When I locked the deadbolt on my way out the door, my neighbor sprang out of her apartment like a cat hearing a can opener.
“Em,” I said.
“Where have you been?”
“Around,” I replied.
“Where are you headed?”
“I mean where specifically,” she badgered.
“Houston Street,” I sighed.
“The Angelika’s running a film I’ve been dying to see.”
“I’ll get my purse,” she said.
When she emerged and bounded down the stairs, I followed and told her, “You know, nothing blows up in this movie.”
“I figured as much. You don’t have the stomach for that. With you, it’s probably one of those gay, French films.”
She made it out the door, leaving me wondering how I’d lost control of the situation.
“Just because there’s no kung fu doesn’t necessarily mean this a gay, French film.”
“Fine,” she conceded. “What’s it called then?”
She laughed in my face and charged toward the train station. I took a moment to compose myself.
“Hurry it up, dude,” she called after me, “foreign, homosexual cinema awaits!”
During the trip downtown, I reminded her, “You hate movies like this.”
“And you’re going to be miserable the whole time.”
“Then why the hell are you forcing yourself on me like this?”
She whispered in my ear, “You used to like it when I forced myself on you.”
Feeling my pants constricting, I growled, “Don’t.”
“I’m sorry,” she replied sincerely. With a look, we agreed to change the subject, so she answered my original question: “I get a kick out of making fun of you because you’re a girl.”
“And Tyler is out of town this weekend.”
An hour later, we sat ourselves comfortably in the movie theater with popcorn and beverages, and she asked, “What’s this called again?”
I handed her my beer, and she took a swig while I told her, “Discotheque.”
“Is it a gay discotheque?”
I grabbed a fistful of popcorn. “Is there another kind?”
“Excuse me,” someone said as she pushed past Emma and me.
A quick glimpse revealed that she was a delightfully plump academic with frumpy glasses and a brainy scarf. She smiled shyly at me, and I smiled right back. Just as the lights started to dim, I snapped my wrist and produced a business card. “Hi, I’m Max.”
She blushed and took it. “Hi,” she told me, “I’m Kara.”
“I’m with the movie-theater inspection agency, and I wanted to ask you a few questions.”
She read my card. “It says here you’re a reporter at a trashy paper.”
“Okay,” I conceded, “I’m a journalist, and I wanted to ask you a few questions.”
I pulled out a pen and my reporter’s notebook. “What is your phone number?”
“Why would a reporter want my phone number?”
“So he can ask you out.”
“What would your girlfriend think of that?”
“Her? She’s my sister.”
She studied Emma carefully. “You guys don’t look related.”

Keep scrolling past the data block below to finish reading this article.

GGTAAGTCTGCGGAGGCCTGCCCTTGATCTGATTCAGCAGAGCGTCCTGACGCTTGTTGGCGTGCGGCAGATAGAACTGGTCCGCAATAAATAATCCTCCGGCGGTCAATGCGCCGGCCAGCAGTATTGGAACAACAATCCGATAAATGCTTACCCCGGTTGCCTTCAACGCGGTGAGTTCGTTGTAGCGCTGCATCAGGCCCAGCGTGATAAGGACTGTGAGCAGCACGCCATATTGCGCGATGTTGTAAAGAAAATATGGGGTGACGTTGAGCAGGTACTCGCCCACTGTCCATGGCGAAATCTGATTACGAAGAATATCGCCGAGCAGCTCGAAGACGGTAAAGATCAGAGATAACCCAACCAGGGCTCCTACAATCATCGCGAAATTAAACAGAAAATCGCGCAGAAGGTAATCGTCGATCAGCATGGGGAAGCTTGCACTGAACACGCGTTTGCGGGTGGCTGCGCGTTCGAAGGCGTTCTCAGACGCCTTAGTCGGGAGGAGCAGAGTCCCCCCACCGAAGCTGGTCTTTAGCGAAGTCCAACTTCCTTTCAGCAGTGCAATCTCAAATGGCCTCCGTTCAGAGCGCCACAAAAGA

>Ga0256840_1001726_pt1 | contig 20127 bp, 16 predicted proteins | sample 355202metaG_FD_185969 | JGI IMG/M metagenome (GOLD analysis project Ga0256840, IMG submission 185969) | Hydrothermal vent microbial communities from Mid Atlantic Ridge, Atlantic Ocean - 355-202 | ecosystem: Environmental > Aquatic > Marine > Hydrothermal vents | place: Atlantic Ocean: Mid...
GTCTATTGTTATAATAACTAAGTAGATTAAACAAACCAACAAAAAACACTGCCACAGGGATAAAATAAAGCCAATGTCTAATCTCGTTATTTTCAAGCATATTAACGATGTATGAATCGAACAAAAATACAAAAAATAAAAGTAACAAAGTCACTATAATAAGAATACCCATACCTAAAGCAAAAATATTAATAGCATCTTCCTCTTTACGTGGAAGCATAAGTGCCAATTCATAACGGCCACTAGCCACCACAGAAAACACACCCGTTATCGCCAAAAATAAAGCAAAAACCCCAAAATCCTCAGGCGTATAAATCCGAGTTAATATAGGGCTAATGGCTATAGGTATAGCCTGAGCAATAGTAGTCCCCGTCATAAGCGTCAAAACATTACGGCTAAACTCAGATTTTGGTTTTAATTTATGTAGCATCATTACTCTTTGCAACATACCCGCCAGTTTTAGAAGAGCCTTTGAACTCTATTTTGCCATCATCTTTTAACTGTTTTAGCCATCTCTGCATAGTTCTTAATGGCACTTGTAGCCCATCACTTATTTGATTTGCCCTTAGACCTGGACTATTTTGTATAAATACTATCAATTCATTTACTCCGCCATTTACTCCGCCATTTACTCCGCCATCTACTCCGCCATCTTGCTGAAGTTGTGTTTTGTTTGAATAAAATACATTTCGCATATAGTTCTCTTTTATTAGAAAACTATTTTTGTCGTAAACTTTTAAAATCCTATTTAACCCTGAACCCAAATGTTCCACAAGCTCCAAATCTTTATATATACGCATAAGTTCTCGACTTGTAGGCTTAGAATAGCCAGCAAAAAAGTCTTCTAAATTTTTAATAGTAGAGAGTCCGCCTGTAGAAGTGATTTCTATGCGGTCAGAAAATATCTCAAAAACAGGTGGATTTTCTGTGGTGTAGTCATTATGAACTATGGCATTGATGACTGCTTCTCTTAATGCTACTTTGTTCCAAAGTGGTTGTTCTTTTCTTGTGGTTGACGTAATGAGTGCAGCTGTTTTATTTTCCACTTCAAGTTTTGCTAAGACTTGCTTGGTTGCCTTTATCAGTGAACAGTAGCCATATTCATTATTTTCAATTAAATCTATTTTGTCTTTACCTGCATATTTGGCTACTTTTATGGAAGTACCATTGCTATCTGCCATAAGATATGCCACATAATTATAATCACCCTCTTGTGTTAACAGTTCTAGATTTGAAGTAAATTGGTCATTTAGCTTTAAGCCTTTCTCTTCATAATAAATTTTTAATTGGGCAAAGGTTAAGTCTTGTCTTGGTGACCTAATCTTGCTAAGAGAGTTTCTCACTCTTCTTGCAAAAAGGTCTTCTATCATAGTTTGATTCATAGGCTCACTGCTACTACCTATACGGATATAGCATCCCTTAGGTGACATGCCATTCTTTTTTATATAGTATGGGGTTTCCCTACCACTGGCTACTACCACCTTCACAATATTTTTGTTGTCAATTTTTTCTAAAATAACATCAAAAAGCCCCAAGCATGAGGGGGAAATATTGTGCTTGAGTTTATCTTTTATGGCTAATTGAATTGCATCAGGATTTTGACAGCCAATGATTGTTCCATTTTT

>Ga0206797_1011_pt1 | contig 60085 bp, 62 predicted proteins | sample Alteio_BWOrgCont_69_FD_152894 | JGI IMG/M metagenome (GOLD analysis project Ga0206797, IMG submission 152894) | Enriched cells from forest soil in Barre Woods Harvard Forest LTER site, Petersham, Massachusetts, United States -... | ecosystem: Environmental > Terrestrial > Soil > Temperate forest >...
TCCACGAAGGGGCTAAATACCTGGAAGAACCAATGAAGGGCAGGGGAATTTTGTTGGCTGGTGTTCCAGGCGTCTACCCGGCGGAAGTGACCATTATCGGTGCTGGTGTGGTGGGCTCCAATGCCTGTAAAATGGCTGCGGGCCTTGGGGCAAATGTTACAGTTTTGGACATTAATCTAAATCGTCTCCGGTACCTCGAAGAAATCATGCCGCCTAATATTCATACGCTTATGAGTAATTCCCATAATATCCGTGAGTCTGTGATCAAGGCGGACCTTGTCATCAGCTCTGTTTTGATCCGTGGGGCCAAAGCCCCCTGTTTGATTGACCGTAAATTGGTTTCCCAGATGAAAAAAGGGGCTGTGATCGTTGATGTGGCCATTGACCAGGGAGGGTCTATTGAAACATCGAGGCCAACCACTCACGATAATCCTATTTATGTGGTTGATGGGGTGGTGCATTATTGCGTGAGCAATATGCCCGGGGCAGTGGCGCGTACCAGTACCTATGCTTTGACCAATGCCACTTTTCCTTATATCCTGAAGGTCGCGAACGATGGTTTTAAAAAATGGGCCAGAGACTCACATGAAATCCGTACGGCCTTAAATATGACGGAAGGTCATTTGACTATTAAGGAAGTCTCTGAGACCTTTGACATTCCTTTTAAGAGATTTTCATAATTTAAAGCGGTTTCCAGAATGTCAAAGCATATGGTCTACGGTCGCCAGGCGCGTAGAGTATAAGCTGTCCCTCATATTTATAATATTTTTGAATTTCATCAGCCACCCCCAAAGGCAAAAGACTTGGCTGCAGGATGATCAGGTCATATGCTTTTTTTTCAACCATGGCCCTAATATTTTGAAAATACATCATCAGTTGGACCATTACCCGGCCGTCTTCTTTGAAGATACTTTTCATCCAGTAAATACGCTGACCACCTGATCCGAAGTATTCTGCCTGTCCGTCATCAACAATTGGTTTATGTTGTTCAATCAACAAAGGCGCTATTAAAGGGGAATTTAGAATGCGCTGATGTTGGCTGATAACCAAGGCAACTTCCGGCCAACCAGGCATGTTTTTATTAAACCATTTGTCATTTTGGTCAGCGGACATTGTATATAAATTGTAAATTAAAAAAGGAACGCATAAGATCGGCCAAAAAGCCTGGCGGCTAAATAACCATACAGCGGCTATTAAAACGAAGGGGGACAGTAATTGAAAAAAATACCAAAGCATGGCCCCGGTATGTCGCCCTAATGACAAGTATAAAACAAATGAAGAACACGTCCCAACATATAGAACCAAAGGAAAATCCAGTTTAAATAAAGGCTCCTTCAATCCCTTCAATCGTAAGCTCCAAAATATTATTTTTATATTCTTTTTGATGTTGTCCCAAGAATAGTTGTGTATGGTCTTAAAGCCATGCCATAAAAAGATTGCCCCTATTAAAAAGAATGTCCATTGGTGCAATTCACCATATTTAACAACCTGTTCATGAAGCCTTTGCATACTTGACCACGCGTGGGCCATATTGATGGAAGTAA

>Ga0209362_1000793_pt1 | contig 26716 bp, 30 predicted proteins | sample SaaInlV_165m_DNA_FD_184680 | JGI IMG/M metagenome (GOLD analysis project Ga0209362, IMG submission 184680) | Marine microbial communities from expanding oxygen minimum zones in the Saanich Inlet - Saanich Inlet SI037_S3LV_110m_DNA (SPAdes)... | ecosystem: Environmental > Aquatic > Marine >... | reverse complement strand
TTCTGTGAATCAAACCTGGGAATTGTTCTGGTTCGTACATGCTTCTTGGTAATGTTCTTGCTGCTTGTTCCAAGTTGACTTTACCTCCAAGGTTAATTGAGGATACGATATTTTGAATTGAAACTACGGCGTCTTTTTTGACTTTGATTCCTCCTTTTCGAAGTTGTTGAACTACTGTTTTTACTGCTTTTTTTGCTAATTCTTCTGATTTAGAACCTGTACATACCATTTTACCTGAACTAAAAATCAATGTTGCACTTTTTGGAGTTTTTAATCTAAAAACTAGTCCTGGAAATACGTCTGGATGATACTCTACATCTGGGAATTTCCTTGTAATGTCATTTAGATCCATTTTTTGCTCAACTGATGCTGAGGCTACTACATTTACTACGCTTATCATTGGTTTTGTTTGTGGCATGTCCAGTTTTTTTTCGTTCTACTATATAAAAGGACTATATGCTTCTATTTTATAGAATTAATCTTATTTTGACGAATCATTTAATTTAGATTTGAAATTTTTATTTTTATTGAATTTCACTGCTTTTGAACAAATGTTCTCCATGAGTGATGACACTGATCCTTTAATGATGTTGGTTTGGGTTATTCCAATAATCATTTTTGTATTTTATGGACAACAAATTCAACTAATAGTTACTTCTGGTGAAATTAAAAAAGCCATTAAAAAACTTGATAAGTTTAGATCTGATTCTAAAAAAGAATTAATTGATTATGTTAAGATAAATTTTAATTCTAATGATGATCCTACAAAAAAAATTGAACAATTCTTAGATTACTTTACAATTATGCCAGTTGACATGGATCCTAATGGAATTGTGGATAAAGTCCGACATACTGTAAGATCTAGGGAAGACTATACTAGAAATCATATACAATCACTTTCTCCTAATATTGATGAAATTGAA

Kara grinned, and then she answered my question. When I returned my attention to Emma, she was staring at me, slack-jawed.
“What?” I asked.
“Nope,” I replied.
“How do you do that?”
“You just saw me.”
“You just told her what your name is,” she said.
“And don’t forget the card. Chicks dig the card.”
“What if you run out of cards?”
“Then I just tell her what my name is,” I said. “You’d be amazed at how far that goes.”
“Is that right?” She turned to the skinny hipster next to her and said, “Hi, I’m Emma.”
I’ll be honest: the movie wasn’t very good. I wouldn’t admit to Emma, though. Agreeing with her was something I tried to avoid. But thanks to the whispering and snickering between us, hours passed easily enough.
After the movie finished dragging, and after the subway finished dragging just as badly, we made it to our building and dug the keys out of our respective pockets. I grinned and said, “Thanks for putting up with that.”
“It was a gay old time,” she replied and gave me a friendly kiss on the cheek.
The casualness of the gesture shocked the both of us, so we started into each other’s eyes for a long, startled second.
“So,” I said.
“So,” she replied.
“See you around?”
“Yeah,” she said. “Around.”
We both snapped out of the trance and unlocked our doors. Before we stepped into our apartments, we both turned back to look, surprising each other by doing so.
She blushed. “Bye.”
A hoarse whisper was all I could muster. “Around.”
I closed the door and leaned on it to keep from collapsing. “What the fuck was that?”
“What the fuck was what, roomie?” my flatmate Cameron yelled from the kitchen.
His boyfriend Mitchell, sitting cross-legged on the couch and devouring a pint of ice cream, asked, “Was it a mysterious chill? Because that’s the first sign of a haunting, and this building is old enough to pack a few a few ghosts.”
“That’s what it was,” I said. “Ghosts. Cold ghosts. Goose bumps. I’m going to go get baked.”
I climbed onto the fire escape, only to find myself a few feet from Emma again.
“Hi?” she squeaked.
“Hi,” I squeaked back.
“Getting some fresh air.”
“Marijuana,” I told her. You can’t have any.”
“Okay, bye,” she said and went back inside.
My hand shook too hard to light up.